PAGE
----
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Let the carob tree prove!

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“Every man is a quotation from all his ancestors”

Ralph Waldo Emerson

Never was there a more profound moment not just in Jewish history but arguably in humankind than the Divine Revelation witnessed by the Jewish Nation as they stood at the foot of Sinai. Cloaked in thunder and lightning, humankind heard first-hand the word of G-d. Yet, the Parsha commences with an unusual preface.

The precursor to that momentous moment seems out of place at best or redundant at worse. The portion announces Moses’ father-in-law, Jethro, arriving on the scene and immediately observing Moses sitting morning to night adjudicating disputes.

Jethro instructs Moses to establish a hierarchical judicial system. Perhaps even more baffling is Moses’ response, not a murmur of complaint; instead, he immediately takes the constructive criticism and sets about implementing Jethro’s suggestion immediately.

The commentators disagree as to the correct placement of the portion for some this was immediately prior to the giving of the Torah, with that in mind we may wonder what would be the point of Moses going to great lengths to establish a new judicial system if, in a matter of days, the Torah would be given, and a new order would naturally come into force. On the other hand, for those commentators that are of the persuasion that this portion is out of chronological sync, and in fact, it occurred after the giving of the Torah. If so, Moses would certainly not need suggestions as to how to establish a judicial system since he would have the guidance from the Torah itself.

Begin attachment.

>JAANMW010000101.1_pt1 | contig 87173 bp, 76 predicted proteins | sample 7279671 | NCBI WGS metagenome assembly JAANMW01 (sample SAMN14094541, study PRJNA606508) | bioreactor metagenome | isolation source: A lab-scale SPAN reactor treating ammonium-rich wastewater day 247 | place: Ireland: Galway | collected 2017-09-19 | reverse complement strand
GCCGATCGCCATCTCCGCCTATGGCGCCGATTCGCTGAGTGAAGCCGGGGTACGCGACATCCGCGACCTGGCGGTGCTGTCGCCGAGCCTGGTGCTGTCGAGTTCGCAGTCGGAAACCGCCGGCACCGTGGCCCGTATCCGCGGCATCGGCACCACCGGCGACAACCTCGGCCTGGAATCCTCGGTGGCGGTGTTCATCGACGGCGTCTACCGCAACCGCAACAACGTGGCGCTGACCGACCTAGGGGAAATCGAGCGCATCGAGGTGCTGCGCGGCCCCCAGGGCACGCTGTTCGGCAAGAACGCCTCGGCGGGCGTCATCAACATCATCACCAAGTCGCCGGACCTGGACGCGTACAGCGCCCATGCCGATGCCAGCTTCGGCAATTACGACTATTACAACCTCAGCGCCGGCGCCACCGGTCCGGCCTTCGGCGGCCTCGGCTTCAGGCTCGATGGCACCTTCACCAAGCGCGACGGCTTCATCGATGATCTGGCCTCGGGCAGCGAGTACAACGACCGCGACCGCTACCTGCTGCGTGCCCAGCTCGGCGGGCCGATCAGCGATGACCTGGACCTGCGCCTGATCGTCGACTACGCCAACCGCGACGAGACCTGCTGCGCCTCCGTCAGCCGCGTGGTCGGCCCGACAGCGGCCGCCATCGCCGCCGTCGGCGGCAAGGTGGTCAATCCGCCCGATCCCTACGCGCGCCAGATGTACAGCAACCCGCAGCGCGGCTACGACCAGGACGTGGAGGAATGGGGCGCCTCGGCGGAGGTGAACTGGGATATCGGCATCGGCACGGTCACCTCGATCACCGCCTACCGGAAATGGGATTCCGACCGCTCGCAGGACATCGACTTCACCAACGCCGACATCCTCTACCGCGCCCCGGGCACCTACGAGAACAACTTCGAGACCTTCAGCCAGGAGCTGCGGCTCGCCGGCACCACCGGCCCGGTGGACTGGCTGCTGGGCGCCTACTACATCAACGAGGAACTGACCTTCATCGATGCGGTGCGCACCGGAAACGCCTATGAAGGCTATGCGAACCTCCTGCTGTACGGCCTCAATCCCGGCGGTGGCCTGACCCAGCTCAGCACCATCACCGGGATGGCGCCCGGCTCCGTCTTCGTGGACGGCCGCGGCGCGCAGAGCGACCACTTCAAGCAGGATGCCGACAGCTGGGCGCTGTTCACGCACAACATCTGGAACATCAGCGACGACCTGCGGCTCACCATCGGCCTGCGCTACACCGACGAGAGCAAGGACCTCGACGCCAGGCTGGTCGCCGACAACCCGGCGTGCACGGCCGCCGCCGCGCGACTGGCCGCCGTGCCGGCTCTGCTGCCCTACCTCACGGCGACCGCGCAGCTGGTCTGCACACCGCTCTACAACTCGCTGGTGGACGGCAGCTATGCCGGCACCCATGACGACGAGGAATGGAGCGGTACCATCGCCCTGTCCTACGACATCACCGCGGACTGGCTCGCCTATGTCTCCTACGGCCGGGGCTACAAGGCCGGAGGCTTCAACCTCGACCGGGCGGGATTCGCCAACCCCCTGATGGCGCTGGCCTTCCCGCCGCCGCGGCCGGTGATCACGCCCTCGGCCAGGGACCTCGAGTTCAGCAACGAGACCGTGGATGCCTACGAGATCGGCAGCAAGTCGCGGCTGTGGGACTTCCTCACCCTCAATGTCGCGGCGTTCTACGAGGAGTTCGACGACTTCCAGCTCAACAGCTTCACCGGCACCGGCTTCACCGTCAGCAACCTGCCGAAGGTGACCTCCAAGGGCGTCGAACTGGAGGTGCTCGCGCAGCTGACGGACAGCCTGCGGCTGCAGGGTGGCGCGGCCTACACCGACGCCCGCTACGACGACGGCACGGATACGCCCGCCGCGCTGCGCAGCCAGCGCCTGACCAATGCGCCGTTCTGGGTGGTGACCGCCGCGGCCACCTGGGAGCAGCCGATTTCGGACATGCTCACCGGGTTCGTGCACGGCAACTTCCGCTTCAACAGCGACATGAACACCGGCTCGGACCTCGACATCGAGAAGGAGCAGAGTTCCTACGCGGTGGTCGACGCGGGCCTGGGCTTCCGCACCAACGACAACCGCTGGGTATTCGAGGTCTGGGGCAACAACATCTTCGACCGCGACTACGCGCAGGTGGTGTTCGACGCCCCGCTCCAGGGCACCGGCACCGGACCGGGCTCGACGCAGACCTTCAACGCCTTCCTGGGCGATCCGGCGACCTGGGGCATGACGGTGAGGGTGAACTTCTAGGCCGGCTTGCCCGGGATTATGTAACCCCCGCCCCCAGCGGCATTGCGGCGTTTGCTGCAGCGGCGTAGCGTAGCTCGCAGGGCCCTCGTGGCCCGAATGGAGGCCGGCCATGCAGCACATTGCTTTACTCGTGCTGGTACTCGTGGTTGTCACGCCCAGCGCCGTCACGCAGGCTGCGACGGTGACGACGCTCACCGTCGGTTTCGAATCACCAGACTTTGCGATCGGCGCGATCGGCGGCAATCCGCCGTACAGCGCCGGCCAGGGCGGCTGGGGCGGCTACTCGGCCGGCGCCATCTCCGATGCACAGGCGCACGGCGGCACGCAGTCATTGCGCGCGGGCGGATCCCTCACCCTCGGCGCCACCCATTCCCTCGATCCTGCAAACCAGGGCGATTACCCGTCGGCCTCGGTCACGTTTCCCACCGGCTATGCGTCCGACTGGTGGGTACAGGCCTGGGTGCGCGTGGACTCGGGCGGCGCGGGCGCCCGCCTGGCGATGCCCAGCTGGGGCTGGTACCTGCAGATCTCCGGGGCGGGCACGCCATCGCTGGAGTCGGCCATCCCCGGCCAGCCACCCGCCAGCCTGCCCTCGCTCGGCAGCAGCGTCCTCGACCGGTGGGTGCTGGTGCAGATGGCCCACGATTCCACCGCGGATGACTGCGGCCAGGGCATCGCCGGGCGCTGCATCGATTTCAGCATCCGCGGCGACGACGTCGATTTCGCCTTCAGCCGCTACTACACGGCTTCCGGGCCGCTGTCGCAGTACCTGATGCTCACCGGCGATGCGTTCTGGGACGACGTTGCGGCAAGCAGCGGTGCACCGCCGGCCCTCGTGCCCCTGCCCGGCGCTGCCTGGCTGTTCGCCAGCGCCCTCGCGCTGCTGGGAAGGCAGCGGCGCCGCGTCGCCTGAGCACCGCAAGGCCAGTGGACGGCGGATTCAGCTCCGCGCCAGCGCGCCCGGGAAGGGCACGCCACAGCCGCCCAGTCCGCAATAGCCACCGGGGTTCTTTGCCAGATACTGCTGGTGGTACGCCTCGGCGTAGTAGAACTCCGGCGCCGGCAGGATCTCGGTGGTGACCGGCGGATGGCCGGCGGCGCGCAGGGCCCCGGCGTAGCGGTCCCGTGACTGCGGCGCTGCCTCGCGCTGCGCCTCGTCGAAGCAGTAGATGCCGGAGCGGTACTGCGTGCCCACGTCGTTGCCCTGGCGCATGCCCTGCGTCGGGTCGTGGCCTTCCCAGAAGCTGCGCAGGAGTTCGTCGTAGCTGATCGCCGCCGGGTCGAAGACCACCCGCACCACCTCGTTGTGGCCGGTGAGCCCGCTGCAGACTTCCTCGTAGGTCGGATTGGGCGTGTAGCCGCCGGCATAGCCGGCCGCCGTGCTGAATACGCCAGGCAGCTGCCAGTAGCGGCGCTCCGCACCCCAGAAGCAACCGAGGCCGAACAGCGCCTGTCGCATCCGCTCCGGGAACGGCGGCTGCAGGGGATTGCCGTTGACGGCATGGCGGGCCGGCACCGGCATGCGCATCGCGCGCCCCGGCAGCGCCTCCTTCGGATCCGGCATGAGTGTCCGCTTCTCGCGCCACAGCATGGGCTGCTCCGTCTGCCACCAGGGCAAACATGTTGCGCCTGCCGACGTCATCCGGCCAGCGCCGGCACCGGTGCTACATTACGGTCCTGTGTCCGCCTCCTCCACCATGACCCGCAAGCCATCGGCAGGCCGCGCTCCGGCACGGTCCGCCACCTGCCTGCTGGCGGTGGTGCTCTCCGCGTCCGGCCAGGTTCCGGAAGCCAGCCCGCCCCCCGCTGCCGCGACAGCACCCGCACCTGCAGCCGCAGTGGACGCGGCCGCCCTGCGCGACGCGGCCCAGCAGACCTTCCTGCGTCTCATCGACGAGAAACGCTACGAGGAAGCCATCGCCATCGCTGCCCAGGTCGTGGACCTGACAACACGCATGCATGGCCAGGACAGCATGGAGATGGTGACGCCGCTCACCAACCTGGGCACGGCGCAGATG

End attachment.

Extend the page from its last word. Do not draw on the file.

What was the significance of this portion as an introduction to the giving of the Torah? There are two episodes in the oral tradition that will offer us a fresh perspective.

The Talmud in Bava Metzia 59a is discussing a legal question relating to the........

© The Times of Israel (Blogs)

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